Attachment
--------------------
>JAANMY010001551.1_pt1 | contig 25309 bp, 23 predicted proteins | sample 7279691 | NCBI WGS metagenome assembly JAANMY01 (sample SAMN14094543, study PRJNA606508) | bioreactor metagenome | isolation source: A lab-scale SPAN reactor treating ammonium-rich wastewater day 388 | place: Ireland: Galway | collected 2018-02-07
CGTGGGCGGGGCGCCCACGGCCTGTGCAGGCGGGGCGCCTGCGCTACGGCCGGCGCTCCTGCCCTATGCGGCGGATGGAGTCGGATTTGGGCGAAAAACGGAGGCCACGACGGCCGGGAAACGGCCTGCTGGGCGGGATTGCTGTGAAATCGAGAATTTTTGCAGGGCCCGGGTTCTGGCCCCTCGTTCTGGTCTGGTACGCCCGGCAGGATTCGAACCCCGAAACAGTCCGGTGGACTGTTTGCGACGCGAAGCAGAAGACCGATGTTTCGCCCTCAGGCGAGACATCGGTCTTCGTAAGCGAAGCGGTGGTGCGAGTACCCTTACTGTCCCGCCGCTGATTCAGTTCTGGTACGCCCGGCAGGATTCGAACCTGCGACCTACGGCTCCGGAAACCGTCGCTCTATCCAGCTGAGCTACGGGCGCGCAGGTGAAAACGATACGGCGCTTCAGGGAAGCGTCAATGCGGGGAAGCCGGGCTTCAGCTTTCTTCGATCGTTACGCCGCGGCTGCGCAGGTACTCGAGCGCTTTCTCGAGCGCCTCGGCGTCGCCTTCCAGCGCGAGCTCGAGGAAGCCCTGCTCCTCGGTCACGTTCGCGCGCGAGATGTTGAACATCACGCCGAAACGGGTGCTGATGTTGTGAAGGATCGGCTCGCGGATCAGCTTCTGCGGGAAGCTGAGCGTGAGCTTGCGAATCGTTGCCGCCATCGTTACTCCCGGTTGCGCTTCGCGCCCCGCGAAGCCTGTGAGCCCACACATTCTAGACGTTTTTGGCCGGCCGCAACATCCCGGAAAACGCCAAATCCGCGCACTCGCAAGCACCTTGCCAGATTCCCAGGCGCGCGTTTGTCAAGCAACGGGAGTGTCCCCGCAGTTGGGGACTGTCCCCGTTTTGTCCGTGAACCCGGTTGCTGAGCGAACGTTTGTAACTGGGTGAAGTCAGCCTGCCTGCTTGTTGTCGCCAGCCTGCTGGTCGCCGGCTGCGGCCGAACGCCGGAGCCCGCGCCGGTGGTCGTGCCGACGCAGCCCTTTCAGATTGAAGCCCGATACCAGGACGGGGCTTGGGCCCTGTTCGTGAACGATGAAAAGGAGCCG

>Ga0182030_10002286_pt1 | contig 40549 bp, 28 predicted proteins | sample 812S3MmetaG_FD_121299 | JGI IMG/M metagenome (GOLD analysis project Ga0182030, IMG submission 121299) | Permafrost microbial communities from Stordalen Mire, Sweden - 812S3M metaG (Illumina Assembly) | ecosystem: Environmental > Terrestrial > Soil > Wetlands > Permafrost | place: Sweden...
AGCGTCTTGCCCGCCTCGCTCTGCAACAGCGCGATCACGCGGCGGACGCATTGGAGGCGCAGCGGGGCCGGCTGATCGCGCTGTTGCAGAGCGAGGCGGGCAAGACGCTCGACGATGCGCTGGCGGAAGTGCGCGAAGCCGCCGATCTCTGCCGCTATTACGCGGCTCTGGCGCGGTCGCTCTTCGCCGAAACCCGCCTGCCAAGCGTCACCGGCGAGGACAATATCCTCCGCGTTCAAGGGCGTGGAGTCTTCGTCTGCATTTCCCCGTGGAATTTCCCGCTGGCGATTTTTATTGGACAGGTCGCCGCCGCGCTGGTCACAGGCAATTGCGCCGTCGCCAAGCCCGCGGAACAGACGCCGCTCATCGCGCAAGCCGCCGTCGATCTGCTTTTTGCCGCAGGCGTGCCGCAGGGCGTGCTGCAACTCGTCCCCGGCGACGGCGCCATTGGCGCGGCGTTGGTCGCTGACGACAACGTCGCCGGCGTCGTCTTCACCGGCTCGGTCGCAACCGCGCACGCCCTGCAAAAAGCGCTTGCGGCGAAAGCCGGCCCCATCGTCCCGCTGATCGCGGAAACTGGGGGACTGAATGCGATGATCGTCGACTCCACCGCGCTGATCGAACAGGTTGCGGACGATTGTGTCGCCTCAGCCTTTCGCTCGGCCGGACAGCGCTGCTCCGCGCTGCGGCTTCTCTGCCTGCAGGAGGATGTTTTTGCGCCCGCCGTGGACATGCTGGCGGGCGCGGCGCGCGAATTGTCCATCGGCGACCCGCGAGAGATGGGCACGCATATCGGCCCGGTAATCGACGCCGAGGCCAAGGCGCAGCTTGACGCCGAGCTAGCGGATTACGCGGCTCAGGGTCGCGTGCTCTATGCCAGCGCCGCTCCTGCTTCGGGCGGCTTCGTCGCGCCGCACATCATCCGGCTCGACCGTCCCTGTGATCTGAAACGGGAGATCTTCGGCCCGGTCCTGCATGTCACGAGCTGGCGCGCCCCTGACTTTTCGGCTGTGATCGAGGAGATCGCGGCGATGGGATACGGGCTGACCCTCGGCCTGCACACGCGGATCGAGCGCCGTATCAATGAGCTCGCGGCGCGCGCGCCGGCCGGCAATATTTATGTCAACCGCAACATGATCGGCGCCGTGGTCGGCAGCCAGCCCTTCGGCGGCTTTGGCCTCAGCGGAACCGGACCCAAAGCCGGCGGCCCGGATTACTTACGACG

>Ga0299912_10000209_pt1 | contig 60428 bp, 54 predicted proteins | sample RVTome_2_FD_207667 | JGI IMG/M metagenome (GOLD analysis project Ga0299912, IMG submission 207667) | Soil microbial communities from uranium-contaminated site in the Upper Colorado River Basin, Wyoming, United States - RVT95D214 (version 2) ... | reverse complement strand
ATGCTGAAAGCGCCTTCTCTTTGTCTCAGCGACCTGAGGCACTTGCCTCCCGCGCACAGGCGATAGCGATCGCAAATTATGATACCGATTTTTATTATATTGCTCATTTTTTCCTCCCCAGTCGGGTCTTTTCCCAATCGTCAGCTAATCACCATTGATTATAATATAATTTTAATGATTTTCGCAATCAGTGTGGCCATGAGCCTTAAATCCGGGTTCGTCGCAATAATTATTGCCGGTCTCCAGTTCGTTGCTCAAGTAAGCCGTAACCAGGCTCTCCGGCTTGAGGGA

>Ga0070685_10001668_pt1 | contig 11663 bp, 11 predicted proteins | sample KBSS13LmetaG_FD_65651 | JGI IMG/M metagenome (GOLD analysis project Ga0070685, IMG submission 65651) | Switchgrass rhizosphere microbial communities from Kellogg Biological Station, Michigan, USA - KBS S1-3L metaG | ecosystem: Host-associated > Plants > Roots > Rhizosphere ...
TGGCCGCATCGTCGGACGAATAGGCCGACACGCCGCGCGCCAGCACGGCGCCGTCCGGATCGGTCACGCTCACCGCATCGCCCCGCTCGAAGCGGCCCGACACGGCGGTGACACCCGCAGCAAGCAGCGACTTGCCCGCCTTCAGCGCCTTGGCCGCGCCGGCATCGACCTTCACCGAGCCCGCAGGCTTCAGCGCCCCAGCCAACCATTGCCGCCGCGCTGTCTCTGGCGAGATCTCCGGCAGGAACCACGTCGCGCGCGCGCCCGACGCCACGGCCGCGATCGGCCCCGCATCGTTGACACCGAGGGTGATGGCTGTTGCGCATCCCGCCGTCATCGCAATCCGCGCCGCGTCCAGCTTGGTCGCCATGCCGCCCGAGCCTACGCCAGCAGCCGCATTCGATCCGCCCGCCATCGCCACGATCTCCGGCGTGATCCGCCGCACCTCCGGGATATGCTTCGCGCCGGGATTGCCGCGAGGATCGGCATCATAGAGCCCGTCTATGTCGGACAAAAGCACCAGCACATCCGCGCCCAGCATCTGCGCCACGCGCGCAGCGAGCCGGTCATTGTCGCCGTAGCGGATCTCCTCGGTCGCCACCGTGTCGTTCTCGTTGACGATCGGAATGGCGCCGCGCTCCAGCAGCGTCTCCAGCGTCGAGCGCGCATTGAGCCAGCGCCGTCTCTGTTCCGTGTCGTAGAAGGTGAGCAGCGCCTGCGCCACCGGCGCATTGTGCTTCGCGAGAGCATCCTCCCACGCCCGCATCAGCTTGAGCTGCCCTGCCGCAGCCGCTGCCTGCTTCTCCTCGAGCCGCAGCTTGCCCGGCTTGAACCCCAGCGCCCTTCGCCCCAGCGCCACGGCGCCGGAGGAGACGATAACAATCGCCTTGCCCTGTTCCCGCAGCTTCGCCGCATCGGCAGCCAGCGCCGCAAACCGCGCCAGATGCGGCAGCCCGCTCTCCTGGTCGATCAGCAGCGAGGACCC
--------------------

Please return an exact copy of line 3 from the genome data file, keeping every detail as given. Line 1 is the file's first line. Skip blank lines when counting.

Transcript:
>Ga0182030_10002286_pt1 | contig 40549 bp, 28 predicted proteins | sample 812S3MmetaG_FD_121299 | JGI IMG/M metagenome (GOLD analysis project Ga0182030, IMG submission 121299) | Permafrost microbial communities from Stordalen Mire, Sweden - 812S3M metaG (Illumina Assembly) | ecosystem: Environmental > Terrestrial > Soil > Wetlands > Permafrost | place: Sweden...